CHESTER Recently discovered damage to American Indian archaeological sites has led to increased protections at a controversial logging project in Humbug Valley.
Officials from Pacific Gas and Electric Co. and the California Department of Forestry and Fire Protection met at the site last week with Maidu Summit representatives following reports that PG&E logging equipment had broken a Maidu Indian grinding stone and compromised a prehistoric village site.
Against the backdrop of a hillside virtually cleared of all timber, PG&E archaeologist James Nelson announced plans to suspend all logging activity until he and state officials can assess the damages and develop a new protection plan for the 368 logged acres in the valley 10 miles southwest of Lake Almanor.
"We don't want to impact a cultural site. We're very concerned about that," Nelson said.
A quick on-the-ground inspection of the area produced numerous obsidian chips and other American Indian artifacts, leading Nelson and Cal Fire officials to immediately expand a buffer area from less than an acre to around 3 acres.
The Maidus welcomed the temporary protections but remained skeptical about the company's commitment to protect the valley it owns.
The timber harvest, started last fall under an emergency permit issued by Cal Fire, has already compromised an ancient trail and a village site more than 4,000 years old, said Beverly Benner Ogle, vice chairwoman of the Maidu Summit, a consortium of Maidu Indian tribal, nonprofit and grass-roots organizations.
Neither she nor other Maidu officials received notice of the logging until after it had started, a violation of state forest practice regulations. PG&E officials have apologized for the breach.
"Somehow the wires got crossed and the notice didn't go out in time," said Dan McCall, a PG&E forester.
The current concern for both the company and the American Indians is protecting the artifacts and archaeological features remaining in the timber harvest area.
Despite the temporary expansion of buffer zones, they do not agree about how to do that permanently.
With the discovery of new sites, the state has a legal obligation to defer all logging activities within at least a 100-foot buffer zone while it conducts another archaeological survey of the area, said Rich Jenkins, a Cal Fire archaeologist.
Members of the Maidu Summit will have an opportunity to review the new protection plan once it has been developed, he said.
But Edwin Wilson, a forester and attorney who has represented the Maidu Summit, called for change that would permanently expand the buffer zones.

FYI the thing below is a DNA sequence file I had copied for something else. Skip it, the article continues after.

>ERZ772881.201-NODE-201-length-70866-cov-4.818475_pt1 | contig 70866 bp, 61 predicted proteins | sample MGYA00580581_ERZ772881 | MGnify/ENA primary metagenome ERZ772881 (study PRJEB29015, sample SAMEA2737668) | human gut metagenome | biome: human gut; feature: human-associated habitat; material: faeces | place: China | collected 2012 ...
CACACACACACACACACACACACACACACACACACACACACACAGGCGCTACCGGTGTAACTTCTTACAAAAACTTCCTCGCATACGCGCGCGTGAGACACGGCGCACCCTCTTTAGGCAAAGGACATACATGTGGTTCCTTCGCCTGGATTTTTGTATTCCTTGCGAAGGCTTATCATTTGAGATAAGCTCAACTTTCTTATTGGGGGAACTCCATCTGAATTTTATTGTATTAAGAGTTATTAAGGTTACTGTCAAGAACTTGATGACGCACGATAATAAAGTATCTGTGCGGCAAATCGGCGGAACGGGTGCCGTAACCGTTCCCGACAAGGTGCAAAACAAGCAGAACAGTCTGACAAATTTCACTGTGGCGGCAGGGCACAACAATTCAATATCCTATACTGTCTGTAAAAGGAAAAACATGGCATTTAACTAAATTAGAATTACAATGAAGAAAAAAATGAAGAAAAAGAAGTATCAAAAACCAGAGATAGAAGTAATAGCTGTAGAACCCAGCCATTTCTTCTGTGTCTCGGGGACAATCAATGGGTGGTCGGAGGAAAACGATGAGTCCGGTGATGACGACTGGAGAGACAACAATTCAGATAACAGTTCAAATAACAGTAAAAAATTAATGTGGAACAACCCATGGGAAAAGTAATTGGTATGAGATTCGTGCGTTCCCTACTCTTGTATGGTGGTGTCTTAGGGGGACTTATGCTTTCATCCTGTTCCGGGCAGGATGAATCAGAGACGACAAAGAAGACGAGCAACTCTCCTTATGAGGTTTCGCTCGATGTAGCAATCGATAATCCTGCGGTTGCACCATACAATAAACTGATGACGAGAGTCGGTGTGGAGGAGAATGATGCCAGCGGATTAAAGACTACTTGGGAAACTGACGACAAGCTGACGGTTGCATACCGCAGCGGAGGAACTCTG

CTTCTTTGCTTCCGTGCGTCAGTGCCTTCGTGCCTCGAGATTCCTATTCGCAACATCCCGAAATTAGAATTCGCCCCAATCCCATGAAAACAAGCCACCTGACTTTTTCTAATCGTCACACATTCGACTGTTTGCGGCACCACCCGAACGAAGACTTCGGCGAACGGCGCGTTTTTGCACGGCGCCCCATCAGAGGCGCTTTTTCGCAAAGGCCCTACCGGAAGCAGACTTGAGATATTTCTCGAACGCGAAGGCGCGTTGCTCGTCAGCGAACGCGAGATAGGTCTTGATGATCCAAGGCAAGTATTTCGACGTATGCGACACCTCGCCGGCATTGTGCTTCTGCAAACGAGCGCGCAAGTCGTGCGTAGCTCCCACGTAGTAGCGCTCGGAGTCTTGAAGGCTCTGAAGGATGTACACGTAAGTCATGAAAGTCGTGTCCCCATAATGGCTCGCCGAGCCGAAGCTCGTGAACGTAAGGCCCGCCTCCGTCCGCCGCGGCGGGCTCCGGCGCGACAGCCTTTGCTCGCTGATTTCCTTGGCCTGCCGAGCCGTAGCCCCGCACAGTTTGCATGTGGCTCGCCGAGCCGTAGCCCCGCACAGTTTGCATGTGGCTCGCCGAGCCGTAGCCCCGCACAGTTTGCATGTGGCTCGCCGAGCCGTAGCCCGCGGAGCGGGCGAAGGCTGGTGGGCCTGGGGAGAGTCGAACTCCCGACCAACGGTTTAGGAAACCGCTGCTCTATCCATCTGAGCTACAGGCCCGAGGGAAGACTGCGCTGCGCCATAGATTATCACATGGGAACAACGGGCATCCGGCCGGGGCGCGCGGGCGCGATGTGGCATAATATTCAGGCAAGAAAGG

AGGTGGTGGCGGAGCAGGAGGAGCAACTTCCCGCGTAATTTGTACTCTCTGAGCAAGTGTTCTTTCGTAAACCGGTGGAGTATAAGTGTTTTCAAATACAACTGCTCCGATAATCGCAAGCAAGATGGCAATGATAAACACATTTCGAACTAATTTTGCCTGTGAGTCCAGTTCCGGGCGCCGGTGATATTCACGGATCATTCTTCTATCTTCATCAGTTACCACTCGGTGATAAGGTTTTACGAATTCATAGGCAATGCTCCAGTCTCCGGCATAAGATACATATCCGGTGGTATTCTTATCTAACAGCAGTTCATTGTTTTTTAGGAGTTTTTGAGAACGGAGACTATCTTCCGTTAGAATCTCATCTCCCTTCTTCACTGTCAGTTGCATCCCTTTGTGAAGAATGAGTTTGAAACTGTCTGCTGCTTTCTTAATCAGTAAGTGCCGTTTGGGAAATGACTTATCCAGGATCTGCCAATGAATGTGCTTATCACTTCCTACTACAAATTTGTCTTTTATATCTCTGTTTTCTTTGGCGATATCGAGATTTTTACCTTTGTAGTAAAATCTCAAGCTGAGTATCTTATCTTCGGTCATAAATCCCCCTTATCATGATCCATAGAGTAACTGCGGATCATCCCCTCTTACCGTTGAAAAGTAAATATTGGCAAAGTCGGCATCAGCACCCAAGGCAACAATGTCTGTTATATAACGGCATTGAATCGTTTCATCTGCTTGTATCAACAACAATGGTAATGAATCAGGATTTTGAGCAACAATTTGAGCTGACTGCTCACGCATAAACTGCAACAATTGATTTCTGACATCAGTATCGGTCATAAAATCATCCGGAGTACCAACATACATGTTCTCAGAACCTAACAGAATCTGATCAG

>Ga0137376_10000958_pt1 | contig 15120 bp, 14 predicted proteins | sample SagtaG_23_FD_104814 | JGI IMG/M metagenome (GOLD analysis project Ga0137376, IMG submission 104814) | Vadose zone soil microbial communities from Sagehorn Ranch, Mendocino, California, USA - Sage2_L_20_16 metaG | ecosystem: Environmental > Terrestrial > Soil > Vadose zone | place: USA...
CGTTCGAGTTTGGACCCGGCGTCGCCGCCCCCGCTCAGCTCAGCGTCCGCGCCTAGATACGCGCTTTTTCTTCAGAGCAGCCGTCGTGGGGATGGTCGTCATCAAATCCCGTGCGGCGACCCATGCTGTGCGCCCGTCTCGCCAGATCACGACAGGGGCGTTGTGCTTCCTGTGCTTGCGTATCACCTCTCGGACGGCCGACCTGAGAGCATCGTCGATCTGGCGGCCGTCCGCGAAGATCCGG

As an example of the current inadequacies, Farrell Cunningham cited a house pit at the base of the hillside.
PG&E archaeologists had flagged it for protection but allowed logging within 10 yards, compromising the larger village site that included a grinding rock.
"Maidus did not live in their houses. Their kitchens were 20 yards away and they gathered foods and medicines all over this valley," said Cunningham, chairman of the Maidu Summit.
The village site is now within a flagged buffer area and temporarily protected.
Jenkins, the state archaeologist, noted the difficulty of defining the boundary of any archaeological area.
The archaeologists who flagged them in Humbug Valley followed all forest practice regulations. "We don't make the rules," Nelson said.
Wilson, who frequented Humbug Valley as a child, also questioned the basis for issuing an emergency permit to log, calling it "a fabricated emergency."
PG&E applied for the emergency timber harvest permit following last year's Chips fire, which burned 75,000 acres between the Feather River Canyon and Lake Almanor.
The Humbug Valley hillside was part of an area classified as a low-severity burn, according to Plumas National Forest records.
Firefighters set backfires to ignite the underbrush and reduce the threat of more serious burning.
The damage to cultural sites comes as the Maidu Summit is poised for potential acquisition of Humbug Valley, the only extensive intact area remaining within their ancient homeland.
Humbug is one of nearly 1,000 separate parcels of PG&E lands designated for permanent conservation protection under a 2004 accord reached by the state Public Utilities Commission following the company's bankruptcy reorganization.
The Pacific Forest and Watershed Lands Stewardship Council, a private nonprofit group created through the bankruptcy, is evaluating the Maidu Summit's application to assume ownership of the 2,300-acre valley and manage it using traditional American Indian techniques.
The Stewardship Council could make a decision later this year, said Lorena Gorbet, who represents the United Maidu Nation on the Maidu Summit and serves as its secretary/treasurer.